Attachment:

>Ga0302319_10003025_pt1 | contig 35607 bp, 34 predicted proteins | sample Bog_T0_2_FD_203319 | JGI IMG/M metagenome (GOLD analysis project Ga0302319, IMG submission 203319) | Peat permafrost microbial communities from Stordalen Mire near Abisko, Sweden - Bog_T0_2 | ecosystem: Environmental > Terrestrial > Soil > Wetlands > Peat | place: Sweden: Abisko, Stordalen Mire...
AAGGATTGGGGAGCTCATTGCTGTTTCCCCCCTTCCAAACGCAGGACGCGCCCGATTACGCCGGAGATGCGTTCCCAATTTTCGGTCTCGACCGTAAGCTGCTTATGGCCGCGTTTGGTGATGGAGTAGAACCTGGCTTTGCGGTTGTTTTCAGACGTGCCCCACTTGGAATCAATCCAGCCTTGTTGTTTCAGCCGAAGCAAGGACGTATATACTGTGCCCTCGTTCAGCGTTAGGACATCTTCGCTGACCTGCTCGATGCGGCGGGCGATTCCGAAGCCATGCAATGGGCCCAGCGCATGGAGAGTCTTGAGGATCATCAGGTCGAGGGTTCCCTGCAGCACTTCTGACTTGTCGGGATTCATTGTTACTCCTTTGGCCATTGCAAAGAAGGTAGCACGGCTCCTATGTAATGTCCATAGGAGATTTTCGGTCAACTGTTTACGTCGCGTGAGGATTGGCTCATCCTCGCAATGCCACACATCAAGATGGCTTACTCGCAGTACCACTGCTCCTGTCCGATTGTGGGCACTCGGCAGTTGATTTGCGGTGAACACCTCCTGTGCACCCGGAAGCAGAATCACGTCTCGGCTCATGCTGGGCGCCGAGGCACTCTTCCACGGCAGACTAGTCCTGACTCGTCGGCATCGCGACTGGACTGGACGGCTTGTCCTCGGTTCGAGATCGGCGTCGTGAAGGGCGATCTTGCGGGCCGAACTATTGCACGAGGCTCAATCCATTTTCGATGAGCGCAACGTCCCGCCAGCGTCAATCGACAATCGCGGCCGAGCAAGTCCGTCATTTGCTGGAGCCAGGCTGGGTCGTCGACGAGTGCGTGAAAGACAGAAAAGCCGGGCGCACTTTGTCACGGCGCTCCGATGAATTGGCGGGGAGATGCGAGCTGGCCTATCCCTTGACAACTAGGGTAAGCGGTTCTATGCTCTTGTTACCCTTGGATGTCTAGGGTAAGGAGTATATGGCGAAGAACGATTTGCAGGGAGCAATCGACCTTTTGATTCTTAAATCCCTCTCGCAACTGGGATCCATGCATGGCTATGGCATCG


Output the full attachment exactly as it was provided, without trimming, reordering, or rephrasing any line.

>Ga0302319_10003025_pt1 | contig 35607 bp, 34 predicted proteins | sample Bog_T0_2_FD_203319 | JGI IMG/M metagenome (GOLD analysis project Ga0302319, IMG submission 203319) | Peat permafrost microbial communities from Stordalen Mire near Abisko, Sweden - Bog_T0_2 | ecosystem: Environmental > Terrestrial > Soil > Wetlands > Peat | place: Sweden: Abisko, Stordalen Mire...
AAGGATTGGGGAGCTCATTGCTGTTTCCCCCCTTCCAAACGCAGGACGCGCCCGATTACGCCGGAGATGCGTTCCCAATTTTCGGTCTCGACCGTAAGCTGCTTATGGCCGCGTTTGGTGATGGAGTAGAACCTGGCTTTGCGGTTGTTTTCAGACGTGCCCCACTTGGAATCAATCCAGCCTTGTTGTTTCAGCCGAAGCAAGGACGTATATACTGTGCCCTCGTTCAGCGTTAGGACATCTTCGCTGACCTGCTCGATGCGGCGGGCGATTCCGAAGCCATGCAATGGGCCCAGCGCATGGAGAGTCTTGAGGATCATCAGGTCGAGGGTTCCCTGCAGCACTTCTGACTTGTCGGGATTCATTGTTACTCCTTTGGCCATTGCAAAGAAGGTAGCACGGCTCCTATGTAATGTCCATAGGAGATTTTCGGTCAACTGTTTACGTCGCGTGAGGATTGGCTCATCCTCGCAATGCCACACATCAAGATGGCTTACTCGCAGTACCACTGCTCCTGTCCGATTGTGGGCACTCGGCAGTTGATTTGCGGTGAACACCTCCTGTGCACCCGGAAGCAGAATCACGTCTCGGCTCATGCTGGGCGCCGAGGCACTCTTCCACGGCAGACTAGTCCTGACTCGTCGGCATCGCGACTGGACTGGACGGCTTGTCCTCGGTTCGAGATCGGCGTCGTGAAGGGCGATCTTGCGGGCCGAACTATTGCACGAGGCTCAATCCATTTTCGATGAGCGCAACGTCCCGCCAGCGTCAATCGACAATCGCGGCCGAGCAAGTCCGTCATTTGCTGGAGCCAGGCTGGGTCGTCGACGAGTGCGTGAAAGACAGAAAAGCCGGGCGCACTTTGTCACGGCGCTCCGATGAATTGGCGGGGAGATGCGAGCTGGCCTATCCCTTGACAACTAGGGTAAGCGGTTCTATGCTCTTGTTACCCTTGGATGTCTAGGGTAAGGAGTATATGGCGAAGAACGATTTGCAGGGAGCAATCGACCTTTTGATTCTTAAATCCCTCTCGCAACTGGGATCCATGCATGGCTATGGCATCG